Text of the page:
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Andrew Lansley- Man in a hurry runs risk of losing control

A policymaker’s dream. A pragmatist’s nightmare. That has to be the verdict on Andrew Lansley’s white paper “Liberating the NHS”, published on Monday.

Andrew Lansley- Man in a hurry runs risk of losing controlIn one sense it aims to complete the work of the last Conservative government – and much that the Blairites also wanted for the health service. The last Tory government tried to free NHS hospitals from direct management by health authorities.

It aimed to get GPs to buy patient care. And it briefly attempted to absolve ministers from responsibility for the day-to-day management of the NHS by creating a short-lived ministerial supervisory board with an NHS executive beneath it.

But it rapidly got cold feet over the likely impact of the quasi-market it had created, fearing the destruction it would cause would be anything but creative.

Labour, having first ditched much of this, recreated it earlier in the decade in a far more sophisticated form – with independent regulation and inspection and a tariff for NHS care that, in theory at least, encouraged purchasers to put quality above price.

It never quite sorted out who should do the purchasing – primary care trusts or GPs, who have been running a form of practice-based commissioning that, in most places, has been severely constrained.

But had the Blairite plans come to fruition, the purchasing of care would by now have been separated from its provision. All hospitals by 2008 would have been self-governing institutions, positioned part way between the public and private sectors.

Primary care trusts would have been solely commissioners, while their district nursing teams and therapists and community hospitals would now be independently run, either on a foundation trust model, or as social enterprises, or contracted out to the private and voluntary sectors.

There would also have been a more vibrant public/private/voluntary market from which purchasers could buy all sorts of care, with patients being able to choose between them.

What Labour – or more accurately Tony Blair and Alan Milburn, then health secretary – wanted is what Mr Lansley now aspires to create: a self-improving system run as a regulated market of competing providers driven by patient choice and commissioning in a way that no longer needs direct management from politicians and the health department.

From there, the step to an independent commissioning board, with ministers doing little other than continuing to raise the money for the NHS, setting its broad priorities, and then holding the board to account, would have been seen as an interesting evolution, not a revolution.

But the NHS is a long way from that. The Blairite reforms first slowed, then under Gordon Brown, pretty much stalled.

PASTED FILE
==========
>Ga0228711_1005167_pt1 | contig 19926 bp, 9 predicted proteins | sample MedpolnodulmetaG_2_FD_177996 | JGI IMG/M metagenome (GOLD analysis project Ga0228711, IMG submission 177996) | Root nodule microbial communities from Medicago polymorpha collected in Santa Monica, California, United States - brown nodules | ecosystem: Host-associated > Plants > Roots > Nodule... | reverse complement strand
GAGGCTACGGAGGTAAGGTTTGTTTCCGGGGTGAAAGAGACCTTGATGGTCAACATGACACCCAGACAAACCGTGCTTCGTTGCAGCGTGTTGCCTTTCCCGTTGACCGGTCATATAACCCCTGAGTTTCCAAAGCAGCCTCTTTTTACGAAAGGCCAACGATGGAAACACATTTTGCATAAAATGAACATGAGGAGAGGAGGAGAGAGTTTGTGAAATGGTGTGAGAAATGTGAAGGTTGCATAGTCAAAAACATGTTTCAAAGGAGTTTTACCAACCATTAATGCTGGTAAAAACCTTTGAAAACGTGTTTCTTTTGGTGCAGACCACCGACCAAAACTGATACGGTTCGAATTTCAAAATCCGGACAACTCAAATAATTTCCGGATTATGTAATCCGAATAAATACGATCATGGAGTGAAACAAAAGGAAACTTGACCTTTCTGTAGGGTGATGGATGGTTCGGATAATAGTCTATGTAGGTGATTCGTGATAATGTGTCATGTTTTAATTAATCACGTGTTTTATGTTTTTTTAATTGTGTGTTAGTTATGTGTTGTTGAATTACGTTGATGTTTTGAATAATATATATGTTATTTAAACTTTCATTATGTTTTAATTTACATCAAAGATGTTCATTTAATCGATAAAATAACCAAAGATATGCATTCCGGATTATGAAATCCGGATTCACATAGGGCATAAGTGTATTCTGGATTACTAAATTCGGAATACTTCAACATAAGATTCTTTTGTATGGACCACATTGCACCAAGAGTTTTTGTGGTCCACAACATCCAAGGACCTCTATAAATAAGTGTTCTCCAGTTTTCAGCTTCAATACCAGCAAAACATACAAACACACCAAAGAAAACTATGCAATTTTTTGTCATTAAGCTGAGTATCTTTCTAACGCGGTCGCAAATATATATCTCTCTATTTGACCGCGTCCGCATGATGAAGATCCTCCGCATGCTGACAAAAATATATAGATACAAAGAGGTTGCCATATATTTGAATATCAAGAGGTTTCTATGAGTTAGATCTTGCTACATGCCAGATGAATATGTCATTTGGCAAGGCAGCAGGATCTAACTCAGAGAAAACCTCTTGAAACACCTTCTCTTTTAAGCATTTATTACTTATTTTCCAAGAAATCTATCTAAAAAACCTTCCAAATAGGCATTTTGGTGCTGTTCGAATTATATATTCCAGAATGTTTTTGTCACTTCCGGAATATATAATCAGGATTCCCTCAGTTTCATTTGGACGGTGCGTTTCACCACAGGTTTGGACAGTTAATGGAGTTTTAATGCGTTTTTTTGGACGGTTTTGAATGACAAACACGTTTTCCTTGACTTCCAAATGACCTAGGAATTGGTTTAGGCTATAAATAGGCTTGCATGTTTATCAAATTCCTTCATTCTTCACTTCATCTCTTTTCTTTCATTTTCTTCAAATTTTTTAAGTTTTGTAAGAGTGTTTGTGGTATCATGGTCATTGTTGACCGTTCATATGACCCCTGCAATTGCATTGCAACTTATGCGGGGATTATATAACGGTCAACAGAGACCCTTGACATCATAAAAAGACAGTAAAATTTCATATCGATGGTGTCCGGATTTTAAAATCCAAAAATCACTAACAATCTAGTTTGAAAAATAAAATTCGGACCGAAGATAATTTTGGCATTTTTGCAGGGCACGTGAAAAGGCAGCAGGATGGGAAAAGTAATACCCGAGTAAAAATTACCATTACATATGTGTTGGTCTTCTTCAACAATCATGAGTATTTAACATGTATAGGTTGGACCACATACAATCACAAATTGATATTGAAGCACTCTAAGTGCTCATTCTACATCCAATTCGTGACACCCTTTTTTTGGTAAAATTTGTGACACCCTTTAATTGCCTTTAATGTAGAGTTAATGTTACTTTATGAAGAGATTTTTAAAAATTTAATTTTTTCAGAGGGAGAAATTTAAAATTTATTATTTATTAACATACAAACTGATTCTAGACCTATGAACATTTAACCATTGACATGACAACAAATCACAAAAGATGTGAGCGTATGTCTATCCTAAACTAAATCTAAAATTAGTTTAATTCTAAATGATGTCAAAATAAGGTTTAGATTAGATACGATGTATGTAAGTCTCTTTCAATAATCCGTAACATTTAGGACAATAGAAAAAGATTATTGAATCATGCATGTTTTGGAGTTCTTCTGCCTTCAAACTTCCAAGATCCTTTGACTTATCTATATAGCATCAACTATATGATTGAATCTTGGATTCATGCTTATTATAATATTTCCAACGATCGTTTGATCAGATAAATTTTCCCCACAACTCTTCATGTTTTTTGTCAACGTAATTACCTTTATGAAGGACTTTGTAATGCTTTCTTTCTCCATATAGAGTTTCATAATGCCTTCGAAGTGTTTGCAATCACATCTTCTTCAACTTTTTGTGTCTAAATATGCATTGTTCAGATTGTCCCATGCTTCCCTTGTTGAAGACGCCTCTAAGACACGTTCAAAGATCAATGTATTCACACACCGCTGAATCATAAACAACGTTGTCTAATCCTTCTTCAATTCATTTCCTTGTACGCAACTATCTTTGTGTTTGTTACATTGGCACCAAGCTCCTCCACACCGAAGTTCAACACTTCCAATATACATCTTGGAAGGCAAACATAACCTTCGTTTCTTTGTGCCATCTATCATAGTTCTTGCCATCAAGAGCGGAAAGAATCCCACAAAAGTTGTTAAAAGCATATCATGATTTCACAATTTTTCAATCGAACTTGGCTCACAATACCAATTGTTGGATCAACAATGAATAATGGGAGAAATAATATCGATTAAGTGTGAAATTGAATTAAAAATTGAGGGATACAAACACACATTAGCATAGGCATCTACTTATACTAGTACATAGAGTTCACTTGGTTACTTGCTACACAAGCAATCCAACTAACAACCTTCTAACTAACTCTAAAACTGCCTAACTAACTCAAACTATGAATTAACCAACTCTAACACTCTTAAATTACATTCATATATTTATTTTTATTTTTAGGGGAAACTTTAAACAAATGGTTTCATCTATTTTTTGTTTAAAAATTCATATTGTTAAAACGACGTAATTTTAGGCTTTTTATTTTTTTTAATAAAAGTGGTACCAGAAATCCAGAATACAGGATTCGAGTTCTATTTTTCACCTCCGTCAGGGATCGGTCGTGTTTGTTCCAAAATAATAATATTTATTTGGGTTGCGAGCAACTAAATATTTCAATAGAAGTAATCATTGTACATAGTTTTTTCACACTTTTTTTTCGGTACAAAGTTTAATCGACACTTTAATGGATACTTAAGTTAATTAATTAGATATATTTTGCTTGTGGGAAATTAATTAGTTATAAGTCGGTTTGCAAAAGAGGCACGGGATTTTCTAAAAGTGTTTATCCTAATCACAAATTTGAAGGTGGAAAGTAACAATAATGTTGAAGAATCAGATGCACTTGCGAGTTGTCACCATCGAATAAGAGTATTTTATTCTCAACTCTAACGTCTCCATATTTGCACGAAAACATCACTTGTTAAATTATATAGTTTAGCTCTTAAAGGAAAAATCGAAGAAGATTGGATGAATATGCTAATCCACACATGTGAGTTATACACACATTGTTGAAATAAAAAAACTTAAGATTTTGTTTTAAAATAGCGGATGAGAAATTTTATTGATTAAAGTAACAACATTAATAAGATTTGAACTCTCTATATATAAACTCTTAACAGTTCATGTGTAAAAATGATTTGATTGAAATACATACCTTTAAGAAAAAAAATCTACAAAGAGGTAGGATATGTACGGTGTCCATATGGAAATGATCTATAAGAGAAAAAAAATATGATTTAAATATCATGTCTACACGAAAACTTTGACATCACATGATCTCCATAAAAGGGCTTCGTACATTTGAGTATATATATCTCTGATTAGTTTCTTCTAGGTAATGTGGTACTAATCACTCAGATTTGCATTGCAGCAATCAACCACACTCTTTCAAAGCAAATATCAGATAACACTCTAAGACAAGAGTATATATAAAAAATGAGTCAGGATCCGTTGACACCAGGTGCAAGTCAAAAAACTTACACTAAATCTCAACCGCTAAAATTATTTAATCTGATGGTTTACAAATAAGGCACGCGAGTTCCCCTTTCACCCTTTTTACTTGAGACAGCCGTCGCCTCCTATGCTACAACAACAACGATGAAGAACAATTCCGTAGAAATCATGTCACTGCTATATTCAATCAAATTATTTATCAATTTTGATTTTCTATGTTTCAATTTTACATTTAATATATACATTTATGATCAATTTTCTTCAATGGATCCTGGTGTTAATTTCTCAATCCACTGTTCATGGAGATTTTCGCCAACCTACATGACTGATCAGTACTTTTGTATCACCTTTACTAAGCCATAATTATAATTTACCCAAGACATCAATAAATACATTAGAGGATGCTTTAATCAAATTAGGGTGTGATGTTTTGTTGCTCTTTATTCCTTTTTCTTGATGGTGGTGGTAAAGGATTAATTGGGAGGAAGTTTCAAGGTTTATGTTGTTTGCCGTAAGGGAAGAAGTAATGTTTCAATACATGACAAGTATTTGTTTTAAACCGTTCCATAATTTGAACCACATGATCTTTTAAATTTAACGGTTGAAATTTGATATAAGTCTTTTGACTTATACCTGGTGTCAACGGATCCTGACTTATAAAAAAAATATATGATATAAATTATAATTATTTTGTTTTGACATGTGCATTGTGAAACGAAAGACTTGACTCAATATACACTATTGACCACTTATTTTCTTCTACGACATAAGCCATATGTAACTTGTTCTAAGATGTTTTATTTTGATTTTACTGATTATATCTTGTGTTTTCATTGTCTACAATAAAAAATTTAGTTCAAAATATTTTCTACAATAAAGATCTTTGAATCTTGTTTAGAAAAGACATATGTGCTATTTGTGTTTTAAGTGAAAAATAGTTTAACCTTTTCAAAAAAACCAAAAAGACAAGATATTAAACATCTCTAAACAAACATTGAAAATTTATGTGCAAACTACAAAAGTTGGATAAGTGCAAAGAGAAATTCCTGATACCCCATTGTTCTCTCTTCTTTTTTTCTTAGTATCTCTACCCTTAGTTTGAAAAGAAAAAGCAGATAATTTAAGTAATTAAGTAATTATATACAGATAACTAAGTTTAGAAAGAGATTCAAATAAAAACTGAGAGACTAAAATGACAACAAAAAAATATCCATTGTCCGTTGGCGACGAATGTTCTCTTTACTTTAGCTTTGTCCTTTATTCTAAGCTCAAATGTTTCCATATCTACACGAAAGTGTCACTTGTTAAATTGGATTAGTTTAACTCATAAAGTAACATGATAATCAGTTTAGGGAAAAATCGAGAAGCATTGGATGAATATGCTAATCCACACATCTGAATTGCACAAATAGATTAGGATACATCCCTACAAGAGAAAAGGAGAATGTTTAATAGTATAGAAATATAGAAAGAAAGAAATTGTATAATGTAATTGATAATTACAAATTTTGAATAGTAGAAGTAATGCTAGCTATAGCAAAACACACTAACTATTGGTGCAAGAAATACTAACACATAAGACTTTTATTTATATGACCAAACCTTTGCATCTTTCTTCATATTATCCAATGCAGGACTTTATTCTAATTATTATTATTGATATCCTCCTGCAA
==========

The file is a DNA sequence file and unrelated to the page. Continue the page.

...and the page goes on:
Half of hospitals are still directly managed and a chunk will never pass the financial viability test to become foundation trusts. PCT provider arms have still to be sorted out. Social enterprise in the NHS barely exists. Private suppliers have yet to demonstrate convincingly that they can consistently do things better and more cheaply than the NHS. And the best GP commissioners are still relative beginners.

Yet in a dirigiste decision that smacks more of old Labour central direction than anything else, the Conservative health secretary has decided not to allow GP commissioning to evolve into something demonstrably strong and effective but to require that all GPs – whether willing or not – do the job or acquiesce in their colleagues doing it for them. All in one big bang.

Mr Lansley’s plans amount to an NHS revolution. Virtually no part of the service will be untouched by his announcements on Monday, which aim, in barely three years, not just to complete Labour’s unfinished business but to go much further.

Issues Labour grappled with unsuccessfully, however, remain unanswered.

What, for instance, are the failure regimes for the new arrangements? And thousands of managers whose jobs are to go are expected to retain financial control throughout the upheaval while helping GPs take on their new role. The odds are many will bail out while they have the chance.

As Sir David Nicholson, the NHS chief executive, said on Monday: “The clarity of the vision is all very well. The big issue is how do we manage the transition.” With immense difficulty, is the answer. Mr Lansley, a man with a plan in a hurry, risks losing both financial control and performance.

From: http://www.ft.com/cms/s/0/7f3bc0e4-8def-11df-9153-00144feab49a.html

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